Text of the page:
Crypto currencies and Non-Fungible Tokens (NFT) Threats explained
The threat landscape for crypto currencies and Non-Fungible Tokens (NFT’s) continues to evolve, but before we dive in, let’s pause for a moment and explain what an NFT is and how they differ from cryptocurrencies, as these digital assets are still a relatively new concept that not everyone has encountered yet, or gained familiarity with.
Crypto currencies are fungible (mutually interchangeable) assets, which means that they can traded directly, in the same manner as physical currencies. One bitcoin, for example, will always be worth the same value as another and can therefore be directly traded. The combined value of both bitcoins are variable against other currencies, both digital and physical, but the values of the two coins individually will always be isomorphic.
In contrast, NFT’s are unique digital assets and the value of each individual one can vary in direct comparison to another. They can relate to physical or virtual forms, and most are based on the Ethereum blockchain ledger.
- Physical assets can include a painting, parcel of land, building or any other commodity.
- At an individual level it has been suggested that they could eventually replace our passports and other similar identity documents.
- NFT’s relate to any digital assets, such as digital photographs, collections of artwork, soundtracks, text and online gaming assets, such as avatars. All NFT’s will have the ability to capture ownership information, security and other unique information embedded in the metadata of each token.
Even though crypto-assets are a relatively modern phenomena, the main threats and hazards to these assets still emanate from the same threat vectors, such as theft, fraud and deception. The theft of any NFT asset represents some quite challenging problems for the owner. The first challenge is who to report the theft to in a decentralised trading environment and what exactly can be done to try and recover the asset for the true owner.
It was reported in the media last month that the Bored Ape Yacht Club NFT Project, which enabled the creation and trading of digital artwork NFT’s, was hacked and thousands of NFT’s were stolen, with a combined reported value of USD $2.7 million.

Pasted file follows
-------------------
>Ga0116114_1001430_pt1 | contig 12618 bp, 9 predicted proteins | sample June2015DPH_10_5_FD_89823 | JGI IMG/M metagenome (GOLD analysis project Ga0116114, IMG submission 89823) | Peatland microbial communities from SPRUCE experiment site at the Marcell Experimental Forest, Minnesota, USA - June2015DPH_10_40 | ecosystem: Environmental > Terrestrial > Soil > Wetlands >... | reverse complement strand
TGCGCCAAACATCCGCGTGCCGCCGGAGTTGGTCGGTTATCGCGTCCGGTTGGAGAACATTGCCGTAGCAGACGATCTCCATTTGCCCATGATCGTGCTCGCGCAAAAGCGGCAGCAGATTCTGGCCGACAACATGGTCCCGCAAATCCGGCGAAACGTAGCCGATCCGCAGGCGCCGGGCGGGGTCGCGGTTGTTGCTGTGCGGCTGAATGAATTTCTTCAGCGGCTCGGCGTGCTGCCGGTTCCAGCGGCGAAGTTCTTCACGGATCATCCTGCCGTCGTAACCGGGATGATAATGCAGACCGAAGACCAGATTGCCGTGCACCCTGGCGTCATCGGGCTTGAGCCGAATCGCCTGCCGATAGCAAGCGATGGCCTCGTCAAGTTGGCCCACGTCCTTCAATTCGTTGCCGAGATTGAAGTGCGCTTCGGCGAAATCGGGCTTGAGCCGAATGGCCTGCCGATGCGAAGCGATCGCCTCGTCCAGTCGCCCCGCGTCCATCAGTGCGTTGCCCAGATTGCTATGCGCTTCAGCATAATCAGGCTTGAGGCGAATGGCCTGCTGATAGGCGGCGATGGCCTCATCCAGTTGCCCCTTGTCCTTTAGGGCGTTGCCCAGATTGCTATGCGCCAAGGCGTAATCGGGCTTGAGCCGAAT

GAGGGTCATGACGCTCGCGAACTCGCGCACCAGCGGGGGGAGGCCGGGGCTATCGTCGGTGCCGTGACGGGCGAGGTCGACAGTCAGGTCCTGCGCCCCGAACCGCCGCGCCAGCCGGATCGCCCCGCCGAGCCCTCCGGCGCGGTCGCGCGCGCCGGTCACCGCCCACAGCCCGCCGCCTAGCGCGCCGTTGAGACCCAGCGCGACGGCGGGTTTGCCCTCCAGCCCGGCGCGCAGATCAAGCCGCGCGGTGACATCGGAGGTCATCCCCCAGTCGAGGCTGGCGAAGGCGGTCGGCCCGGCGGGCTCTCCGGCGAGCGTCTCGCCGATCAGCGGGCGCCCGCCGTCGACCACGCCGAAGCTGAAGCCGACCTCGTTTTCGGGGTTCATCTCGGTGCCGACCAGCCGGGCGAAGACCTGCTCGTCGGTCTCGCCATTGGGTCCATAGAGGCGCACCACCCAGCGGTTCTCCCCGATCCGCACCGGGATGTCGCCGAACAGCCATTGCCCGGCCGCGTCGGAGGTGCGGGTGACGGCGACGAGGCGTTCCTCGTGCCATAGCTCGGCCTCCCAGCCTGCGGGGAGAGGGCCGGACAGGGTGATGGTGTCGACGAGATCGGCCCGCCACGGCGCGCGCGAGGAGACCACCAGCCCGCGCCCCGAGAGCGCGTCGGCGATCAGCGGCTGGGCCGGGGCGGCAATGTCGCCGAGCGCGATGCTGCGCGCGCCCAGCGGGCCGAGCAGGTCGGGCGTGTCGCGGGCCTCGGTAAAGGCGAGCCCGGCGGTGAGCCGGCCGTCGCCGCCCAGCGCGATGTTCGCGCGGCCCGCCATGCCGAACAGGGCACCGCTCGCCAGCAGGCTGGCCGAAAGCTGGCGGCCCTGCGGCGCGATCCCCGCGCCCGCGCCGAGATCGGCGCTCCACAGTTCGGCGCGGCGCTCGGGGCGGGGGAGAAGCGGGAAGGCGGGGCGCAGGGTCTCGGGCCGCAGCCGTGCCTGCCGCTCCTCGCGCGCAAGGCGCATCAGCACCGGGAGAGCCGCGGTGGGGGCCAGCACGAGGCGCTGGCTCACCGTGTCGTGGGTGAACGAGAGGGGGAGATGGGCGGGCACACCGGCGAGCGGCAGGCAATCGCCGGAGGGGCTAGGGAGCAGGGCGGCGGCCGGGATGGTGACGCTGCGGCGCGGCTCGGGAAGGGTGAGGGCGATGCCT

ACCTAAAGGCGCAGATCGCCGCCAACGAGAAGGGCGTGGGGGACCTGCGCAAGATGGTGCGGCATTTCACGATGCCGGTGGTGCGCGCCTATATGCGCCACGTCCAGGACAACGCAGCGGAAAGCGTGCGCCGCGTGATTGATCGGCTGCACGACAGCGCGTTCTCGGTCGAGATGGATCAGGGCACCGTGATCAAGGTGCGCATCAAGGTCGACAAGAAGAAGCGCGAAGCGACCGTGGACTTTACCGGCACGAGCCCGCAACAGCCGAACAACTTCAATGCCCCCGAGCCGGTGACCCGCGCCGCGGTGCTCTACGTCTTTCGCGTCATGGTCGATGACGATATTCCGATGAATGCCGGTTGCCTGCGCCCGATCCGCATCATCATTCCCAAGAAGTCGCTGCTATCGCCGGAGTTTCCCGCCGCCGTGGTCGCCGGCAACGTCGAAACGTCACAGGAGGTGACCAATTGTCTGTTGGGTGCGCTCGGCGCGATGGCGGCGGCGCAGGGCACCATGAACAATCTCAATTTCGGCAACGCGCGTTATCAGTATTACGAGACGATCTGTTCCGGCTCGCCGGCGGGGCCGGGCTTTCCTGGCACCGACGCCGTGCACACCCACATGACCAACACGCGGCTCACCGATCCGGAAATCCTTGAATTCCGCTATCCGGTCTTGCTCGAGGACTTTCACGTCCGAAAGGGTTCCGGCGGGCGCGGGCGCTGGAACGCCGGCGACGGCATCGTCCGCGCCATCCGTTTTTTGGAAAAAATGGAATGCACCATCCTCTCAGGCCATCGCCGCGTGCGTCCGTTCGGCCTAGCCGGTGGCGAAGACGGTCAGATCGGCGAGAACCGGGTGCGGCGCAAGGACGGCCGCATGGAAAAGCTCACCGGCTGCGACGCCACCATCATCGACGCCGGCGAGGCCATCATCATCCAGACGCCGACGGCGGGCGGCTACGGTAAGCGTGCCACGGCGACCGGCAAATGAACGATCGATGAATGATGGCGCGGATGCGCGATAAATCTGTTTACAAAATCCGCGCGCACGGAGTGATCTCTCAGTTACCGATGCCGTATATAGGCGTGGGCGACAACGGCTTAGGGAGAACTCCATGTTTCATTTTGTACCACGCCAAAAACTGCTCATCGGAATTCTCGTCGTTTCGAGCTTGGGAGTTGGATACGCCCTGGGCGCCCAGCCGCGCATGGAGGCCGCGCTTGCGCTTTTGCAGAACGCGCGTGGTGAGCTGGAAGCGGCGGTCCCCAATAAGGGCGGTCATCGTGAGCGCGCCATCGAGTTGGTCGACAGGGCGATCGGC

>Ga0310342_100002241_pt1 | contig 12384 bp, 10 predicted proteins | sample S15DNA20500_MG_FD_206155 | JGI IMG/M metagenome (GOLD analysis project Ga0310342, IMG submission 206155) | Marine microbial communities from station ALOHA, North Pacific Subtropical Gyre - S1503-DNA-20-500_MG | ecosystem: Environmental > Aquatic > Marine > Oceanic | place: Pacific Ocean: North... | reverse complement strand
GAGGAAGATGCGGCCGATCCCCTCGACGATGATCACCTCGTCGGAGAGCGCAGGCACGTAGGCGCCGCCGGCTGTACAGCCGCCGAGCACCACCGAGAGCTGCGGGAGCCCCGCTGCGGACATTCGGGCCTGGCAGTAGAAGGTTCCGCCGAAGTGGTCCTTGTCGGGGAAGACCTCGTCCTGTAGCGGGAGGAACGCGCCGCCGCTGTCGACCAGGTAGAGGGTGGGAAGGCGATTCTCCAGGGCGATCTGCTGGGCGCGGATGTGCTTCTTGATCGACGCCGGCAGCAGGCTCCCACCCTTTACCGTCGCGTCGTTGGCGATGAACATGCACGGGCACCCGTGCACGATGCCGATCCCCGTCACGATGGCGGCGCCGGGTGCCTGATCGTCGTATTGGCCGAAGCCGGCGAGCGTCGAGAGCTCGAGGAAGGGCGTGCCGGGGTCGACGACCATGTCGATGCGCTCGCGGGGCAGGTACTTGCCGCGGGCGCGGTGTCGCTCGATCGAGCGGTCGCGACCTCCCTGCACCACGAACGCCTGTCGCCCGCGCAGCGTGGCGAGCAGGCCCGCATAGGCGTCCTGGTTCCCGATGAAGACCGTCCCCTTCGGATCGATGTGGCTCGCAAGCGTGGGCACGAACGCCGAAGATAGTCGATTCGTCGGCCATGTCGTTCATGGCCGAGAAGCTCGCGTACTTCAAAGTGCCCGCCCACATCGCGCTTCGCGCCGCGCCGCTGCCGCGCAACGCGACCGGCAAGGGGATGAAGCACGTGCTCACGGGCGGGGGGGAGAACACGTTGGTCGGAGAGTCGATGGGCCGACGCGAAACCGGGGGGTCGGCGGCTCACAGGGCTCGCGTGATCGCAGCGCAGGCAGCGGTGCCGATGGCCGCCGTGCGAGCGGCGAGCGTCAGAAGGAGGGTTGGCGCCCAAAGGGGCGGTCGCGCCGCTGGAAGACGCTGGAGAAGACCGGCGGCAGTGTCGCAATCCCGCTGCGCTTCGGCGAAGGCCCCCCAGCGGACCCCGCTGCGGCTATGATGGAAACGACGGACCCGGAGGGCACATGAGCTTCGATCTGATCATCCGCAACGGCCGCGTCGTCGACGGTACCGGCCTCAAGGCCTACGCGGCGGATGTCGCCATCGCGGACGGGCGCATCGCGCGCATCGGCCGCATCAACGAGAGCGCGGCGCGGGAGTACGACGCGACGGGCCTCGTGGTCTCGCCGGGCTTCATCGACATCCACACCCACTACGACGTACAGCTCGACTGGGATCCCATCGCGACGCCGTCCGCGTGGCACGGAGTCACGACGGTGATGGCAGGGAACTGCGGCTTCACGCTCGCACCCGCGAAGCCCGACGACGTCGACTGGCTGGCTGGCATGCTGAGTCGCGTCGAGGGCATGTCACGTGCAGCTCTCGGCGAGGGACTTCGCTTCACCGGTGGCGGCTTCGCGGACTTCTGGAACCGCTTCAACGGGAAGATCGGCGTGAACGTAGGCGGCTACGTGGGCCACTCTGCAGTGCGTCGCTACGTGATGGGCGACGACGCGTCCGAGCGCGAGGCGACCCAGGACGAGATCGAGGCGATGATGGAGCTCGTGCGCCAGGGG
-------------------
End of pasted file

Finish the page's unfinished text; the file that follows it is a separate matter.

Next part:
In this incident, the attackers were reported to have compromised the Bored Ape Yacht Club’s Instagram account, which was then used to publicise a fake “Airdrop”. This provided a link, that enabled hackers to gain access to the victim’s virtual wallets.
The security of blockchain ledgers is generally more secure, but this attack highlighted the vulnerabilities that exist in the use of social media accounts today and how they can be used to circumvent the security measures of core ledgers and databases. At the time of writing, it had still not been reported how the Instagram account was compromised, however it was confirmed that the account in question had 2 factor authentication enabled.
The war in Ukraine also appears to have impacted the world of cybercrime with the fraudsters using the situation to further exploit victims. Russian law enforcement agencies have reported that, since the introduction of sanctions against Russia, there has been a 58% surge in the volume of Ponzi, or pyramid selling, scams that are targeting individuals, both inside Russia and globally, by trying to leverage the fears of global financial turmoil that the sanctions against the Russian Federation are creating.
In addition to the risks of scams and thefts, as we’ve seen with crypto currency exchanges, there is also a risk that the hosting platform of the asset could close and cease operation.
The risks of theft and misappropriation of cryptocurrencies are well publicised problems, with numerous examples of such activities reported in media sources over recent years, and it appears that NFT’s are equally susceptible to the attack strategies and methods that are used to perform the attacks on the crypto currency assets. However, there are some fundamental issues in managing the identified risks. For example, the global insurance market for NFT’s is still developing, and playing catch up, to the evolving risks. The current value of NFT’s in circulation is estimated to be USD $41 Billion and just 2 years’ ago, the estimated total volume of NFT’s in circulation at that time was just 1% of the current figure. Only a handful of insurance firms are offering solutions to protect crypto assets and the highly volatile nature of the values which adds another layer of complexity to situation, especially when it comes to determining the exact value of an asset when it is stolen or lost.
We will continue to monitor this evolving picture and provide updates on the situation.